The work period we begin today is an important one.  Like every work period, it represents a new opportunity to move past the partisan stalemates of recent months and find common ground on our most pressing priority: putting people back to work.

I hope the weeks between now and Columbus Day will be productive ones.  There really is no reason they shouldn’t be.  The issues we’ll be dealing with aren’t partisan or ideological ones.  They have the support of Democratic, Republican and Independent senators.  They have the support of Democratic, Republican and Independent constituents.  And all of us have a common obligation and a shared interest in doing all we can to get our economy running again.

If we were to adopt a slogan to guide us in the coming weeks, I would nominate something a colleague of ours said just a few days ago.  The senior senator from Ohio, a Republican, was talking last week about the standoffs that have stalled the Senate – gridlock that has kept us in recent months from realizing our ability and fulfilling our responsibility to help small businesses.  He said: ‘We don't have time for messaging.  We don't have time anymore.  This country is really hurting.'

He’s right.  Small businesses across Nevada are hurting.  Small businesses across my friend’s state of Ohio are hurting.  Small businesses in the presiding officer’s state are hurting.  They’re hurting from coast to coast because credit and capital are too hard to come by.

The owners of these businesses aren’t interested in our partisan rhetoric – and neither are the people they’ve had to lay off, or the unemployed they’ve had to turn away.  People in Nevada and throughout the nation are too busy keeping track of their business’s books or their family’s budget to keep track of who’s scoring cheap political points.  They’re not interested in any of that.  They’re simply desperate for us to do our jobs, and that is to help create jobs.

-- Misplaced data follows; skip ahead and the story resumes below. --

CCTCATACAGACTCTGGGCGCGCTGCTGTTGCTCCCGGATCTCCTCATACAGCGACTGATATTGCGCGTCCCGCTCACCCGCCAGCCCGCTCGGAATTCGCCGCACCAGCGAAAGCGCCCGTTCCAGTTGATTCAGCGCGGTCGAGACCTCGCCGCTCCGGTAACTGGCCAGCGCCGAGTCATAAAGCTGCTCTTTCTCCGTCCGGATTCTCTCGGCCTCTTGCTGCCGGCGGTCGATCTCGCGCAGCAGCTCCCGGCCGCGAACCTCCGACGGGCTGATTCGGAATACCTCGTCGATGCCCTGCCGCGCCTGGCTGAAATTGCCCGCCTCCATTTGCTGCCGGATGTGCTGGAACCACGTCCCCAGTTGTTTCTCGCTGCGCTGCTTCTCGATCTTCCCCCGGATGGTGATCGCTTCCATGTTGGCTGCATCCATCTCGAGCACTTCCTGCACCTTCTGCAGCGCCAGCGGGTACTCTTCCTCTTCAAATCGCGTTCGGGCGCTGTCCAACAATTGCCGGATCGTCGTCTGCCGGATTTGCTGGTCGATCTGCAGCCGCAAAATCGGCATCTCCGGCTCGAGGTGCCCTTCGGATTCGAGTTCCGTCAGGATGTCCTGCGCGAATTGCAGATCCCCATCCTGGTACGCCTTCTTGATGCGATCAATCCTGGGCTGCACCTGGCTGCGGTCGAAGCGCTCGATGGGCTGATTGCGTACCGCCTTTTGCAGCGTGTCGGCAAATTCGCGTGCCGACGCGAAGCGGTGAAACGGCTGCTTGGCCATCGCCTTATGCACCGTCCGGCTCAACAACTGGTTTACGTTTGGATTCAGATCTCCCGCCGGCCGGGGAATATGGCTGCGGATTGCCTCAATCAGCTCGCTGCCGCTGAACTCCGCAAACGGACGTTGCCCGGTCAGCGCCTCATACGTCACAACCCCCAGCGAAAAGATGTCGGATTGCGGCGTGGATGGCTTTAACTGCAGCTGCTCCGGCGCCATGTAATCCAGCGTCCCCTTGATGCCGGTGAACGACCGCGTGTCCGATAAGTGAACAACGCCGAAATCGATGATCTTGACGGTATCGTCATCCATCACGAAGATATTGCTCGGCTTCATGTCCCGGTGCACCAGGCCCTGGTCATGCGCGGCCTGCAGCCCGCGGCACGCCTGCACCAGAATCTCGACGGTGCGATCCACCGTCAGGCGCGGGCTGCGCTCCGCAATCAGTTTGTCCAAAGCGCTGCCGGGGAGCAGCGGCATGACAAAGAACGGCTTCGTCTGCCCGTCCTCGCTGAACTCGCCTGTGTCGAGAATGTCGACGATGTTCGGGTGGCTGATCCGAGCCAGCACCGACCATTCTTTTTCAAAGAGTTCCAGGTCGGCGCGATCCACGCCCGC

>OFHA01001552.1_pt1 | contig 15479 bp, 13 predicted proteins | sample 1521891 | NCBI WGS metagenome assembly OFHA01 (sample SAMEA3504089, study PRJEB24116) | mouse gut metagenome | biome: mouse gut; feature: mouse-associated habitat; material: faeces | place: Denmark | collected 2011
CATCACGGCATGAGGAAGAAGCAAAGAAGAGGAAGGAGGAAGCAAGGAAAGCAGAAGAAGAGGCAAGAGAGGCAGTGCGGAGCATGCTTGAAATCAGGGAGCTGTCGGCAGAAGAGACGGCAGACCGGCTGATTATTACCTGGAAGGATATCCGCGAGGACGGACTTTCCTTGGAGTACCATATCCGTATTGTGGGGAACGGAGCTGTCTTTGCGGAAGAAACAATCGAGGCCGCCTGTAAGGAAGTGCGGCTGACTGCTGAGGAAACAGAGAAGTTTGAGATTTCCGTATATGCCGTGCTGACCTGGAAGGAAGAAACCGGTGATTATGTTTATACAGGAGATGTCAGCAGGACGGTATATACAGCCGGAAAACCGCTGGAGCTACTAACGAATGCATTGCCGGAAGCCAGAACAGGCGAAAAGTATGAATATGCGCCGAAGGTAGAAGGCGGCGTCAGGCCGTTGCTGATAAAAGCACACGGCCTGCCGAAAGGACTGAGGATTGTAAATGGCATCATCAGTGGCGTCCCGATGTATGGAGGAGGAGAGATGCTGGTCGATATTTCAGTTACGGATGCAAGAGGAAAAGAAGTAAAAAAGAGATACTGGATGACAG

That’s what the first vote Senators will cast tomorrow is all about.  Tomorrow we’ll decide whether to move ahead with a bill that helps more small businesses be the engine that runs our economy.

When most Americans go to work in the morning, they don’t go to the big corporations with the famous names.  They go to work at small businesses.  But those businesses are also the ones that have paid the highest price in Wall Street’s recession.  Two out of every three jobs we’ve lost came from a small business.

Our bill is not a new one, and tomorrow won’t be the first time we’ve voted on it.  But to refresh my colleagues’ memories, let me briefly remind everyone what’s in it:

One, it cuts small businesses’ taxes so they can hire and grow.  Two, it increases Small Business Administration loan limits, which gets money flowing to the entrepreneurs who create jobs.  Three, it makes it easier for small businesses to export what they make.  And four, it creates a new lending fund to that will give small banks – and by extension small businesses – more capital to invest.

Most importantly, this bill will create jobs – up to 500,000 of them.  But every day we delay, the opposite happens.  Small businesses are holding off on hiring while they wait for us to act.  Banks large and small are holding onto their capital while they wait for us to act.  And half a million Americans who want to work – people who are ready to get off unemployment and get back on the job – are desperate for us to get our act together.

So let’s get to work.  As the Republican Senator from Florida said when we last debated this bill, it should get the support of more than 80 Senators.  And as my friend the Republican Senator from Ohio said, we don’t have time anymore for political games.  Our citizens are hurting too much.